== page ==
King's Gap Sr was really uneventful in terms of mishaps (it's always a good day when it works out like that!). The weather was beautiful and our pace was fast. My mentor Cary even got a quick picture of me on the second Kings Gap descent, hence the big smile. I think Kui is the only person who actually smiles on the ascents. :-)

We started and ended the day at the South Middleton Township Park, with a total of 2,500 ft of elevation gain. I must say, riding in the Boiling Springs area is one of our favorite places in central PA to ride. There is a good mix of farms, forest, and streams to keep the day interesting and fun.

The following Saturday was our last team ride before heading to Tahoe, and we increased the total mileage to 75 miles. In other words, it's like driving from Harrisburg to Allentown. The ride started near the Renaissance Faire grounds. We rode around towns like Cornwall, E-Town, Manheim, and Mt. Gretna.

Again, we had some very good luck with our ride. The only mishap was when Shelly dropped her chain, and bent the derailleur. A quick re-seating of the chain and push on the derailleur to get it back into place and we were back on the road.

It was during this ride that Jenelle and I realized the potential benefits of chamois cream. :-) A long day in the saddle produces friction in some very sensitive parts of your body.  We hadn't taken anyone's advice on using the cream, but after this ride we wished we would have.  We went home and ordered some from Amazon right away and had it delivered here in a couple days (I love Amazon Prime)... just in time for Tahoe!  It's hard to believe that in 14 weeks we went from riding 20 miles to 75 miles... and now we are ready to tackle the 100 mile barrier in a few days!
Last night Jenelle and I starting packing up all of our cycling gear and clothing for Tahoe. We have to pack everything we need for the race in our carry on (we can't take any chances in our luggage being lost!). Since we don't know exactly what the weather will be, that means we have to pack just about all of our gear (it's also tough because when we start the morning of the ride it will probably be around 40 degress, but it will be over 70 degrees by the time we finish).  That means our carry on's are stuffed to the brim with things like our helmets, gloves, tights, arm and leg warmers, pedals, shoes, cleats, water bottles, bike tools and clothing for all of the special events leading up to the race. The bags are definitely jammed packed. I just hope that the TSA doesn't give us a hard time with all of the weird looking cycling paraphernalia.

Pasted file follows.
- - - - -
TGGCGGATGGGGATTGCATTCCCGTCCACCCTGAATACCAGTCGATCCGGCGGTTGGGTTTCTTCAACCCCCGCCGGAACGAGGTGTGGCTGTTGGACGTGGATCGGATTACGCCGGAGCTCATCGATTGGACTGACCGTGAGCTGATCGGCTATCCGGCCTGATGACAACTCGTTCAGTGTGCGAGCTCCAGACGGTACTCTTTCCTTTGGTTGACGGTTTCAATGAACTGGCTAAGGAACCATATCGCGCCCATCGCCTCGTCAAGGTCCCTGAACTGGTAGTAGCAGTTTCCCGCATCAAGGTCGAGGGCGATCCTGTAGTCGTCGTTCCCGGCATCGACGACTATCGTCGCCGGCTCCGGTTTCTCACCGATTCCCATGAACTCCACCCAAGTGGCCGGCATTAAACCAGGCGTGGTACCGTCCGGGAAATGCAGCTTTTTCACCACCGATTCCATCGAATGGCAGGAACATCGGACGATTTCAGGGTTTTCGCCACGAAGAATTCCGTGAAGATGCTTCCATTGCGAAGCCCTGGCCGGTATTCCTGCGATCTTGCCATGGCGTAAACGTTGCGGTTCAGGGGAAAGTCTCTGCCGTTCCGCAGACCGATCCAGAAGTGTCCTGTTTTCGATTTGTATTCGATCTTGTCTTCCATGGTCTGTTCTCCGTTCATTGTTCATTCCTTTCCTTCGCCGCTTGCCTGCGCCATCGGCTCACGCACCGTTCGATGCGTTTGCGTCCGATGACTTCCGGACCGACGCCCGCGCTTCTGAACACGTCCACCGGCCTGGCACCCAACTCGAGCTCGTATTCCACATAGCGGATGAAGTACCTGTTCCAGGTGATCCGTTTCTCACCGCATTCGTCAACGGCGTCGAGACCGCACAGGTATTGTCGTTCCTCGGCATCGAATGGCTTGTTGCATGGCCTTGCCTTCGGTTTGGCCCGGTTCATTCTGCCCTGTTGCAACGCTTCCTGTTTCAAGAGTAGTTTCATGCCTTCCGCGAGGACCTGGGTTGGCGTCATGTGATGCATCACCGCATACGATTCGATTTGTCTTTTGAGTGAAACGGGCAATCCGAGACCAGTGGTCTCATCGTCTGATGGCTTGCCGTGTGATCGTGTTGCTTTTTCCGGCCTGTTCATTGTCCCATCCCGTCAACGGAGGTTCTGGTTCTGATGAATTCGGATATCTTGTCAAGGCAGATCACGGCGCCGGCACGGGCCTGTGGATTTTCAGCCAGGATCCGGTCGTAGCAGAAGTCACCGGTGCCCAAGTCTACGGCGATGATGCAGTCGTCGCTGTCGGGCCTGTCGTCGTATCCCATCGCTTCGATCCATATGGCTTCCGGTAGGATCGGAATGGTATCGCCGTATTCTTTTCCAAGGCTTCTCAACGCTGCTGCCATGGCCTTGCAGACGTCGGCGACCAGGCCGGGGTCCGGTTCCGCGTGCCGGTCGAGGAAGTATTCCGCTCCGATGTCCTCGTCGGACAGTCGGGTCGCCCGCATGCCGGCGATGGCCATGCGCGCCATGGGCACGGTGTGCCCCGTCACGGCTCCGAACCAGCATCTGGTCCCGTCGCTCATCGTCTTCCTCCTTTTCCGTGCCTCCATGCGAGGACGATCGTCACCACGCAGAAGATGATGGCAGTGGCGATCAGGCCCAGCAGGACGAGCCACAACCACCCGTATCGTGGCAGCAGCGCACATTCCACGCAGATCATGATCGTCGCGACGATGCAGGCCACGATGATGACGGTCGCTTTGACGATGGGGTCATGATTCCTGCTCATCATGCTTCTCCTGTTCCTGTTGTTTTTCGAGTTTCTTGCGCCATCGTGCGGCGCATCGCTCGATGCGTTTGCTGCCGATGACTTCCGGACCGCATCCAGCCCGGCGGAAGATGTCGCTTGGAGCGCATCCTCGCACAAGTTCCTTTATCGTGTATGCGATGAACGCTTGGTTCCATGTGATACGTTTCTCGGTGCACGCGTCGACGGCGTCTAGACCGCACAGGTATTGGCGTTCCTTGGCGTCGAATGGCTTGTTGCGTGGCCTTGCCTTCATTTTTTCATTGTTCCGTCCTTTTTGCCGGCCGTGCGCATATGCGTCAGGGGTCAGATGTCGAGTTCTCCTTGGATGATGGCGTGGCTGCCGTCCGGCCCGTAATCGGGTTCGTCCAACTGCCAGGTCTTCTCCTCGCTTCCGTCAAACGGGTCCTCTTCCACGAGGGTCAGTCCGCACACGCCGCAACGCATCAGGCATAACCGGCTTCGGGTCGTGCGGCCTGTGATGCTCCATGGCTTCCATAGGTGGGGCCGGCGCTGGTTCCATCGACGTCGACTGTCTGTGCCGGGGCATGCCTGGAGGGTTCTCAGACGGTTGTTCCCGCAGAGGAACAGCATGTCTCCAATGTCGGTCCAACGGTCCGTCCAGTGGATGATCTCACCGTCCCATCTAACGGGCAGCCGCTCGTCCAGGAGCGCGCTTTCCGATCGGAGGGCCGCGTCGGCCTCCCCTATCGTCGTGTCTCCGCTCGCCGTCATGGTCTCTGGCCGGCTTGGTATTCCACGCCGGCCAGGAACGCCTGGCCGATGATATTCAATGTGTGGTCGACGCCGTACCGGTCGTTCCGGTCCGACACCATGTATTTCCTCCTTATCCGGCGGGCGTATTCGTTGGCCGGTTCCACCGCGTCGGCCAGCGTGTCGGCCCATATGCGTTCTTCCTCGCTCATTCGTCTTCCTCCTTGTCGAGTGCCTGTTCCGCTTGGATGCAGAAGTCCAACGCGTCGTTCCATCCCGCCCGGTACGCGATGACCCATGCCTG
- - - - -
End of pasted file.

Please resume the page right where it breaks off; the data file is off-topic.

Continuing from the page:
We are flying out of BWI the night before the rest of the team with Kui and Shelly. The plan is to stay in Reno Thursday night and get some much needed rest (at altitude) before all of the activities start. We just got our intineray and the days leading up to the ride are filled with different registrations, paperwork, team meetings, and dinners.  We even have a practice ride on Saturday to help prepare us for the big day on Sunday.  From what we hear, we pass a Pearl Izumi outlet (Jenelle's favorite cycling outfitter) on our practice ride so we have to leave a little room in our carry ons for the goodies we buy when we are out there!

It really is hard to believe that in less than a week we will have accomplished what we set out to do in January of this year.  Keep checking back over the weekend - we will post as many updates on our progress as we can!

Wednesday, May 9, 2012

We've Been Busy

We've had one or two things going on around here lately, so our blog posts are a little behind but hopefully we can get you caught up on the past few weeks of our training.  Thankfully, we have good news on a a few fronts:

1.  We met our fundraising goal!  I can't begin to express my gratitude to everyone who has donated and supported us through our training.  Thank you!
2.  We haven't had any major incidents in our training rides (although I still manage to fall every once in awhile... I suppose I have to keep things interesting) and we've conquered some hills that I didn't think were possible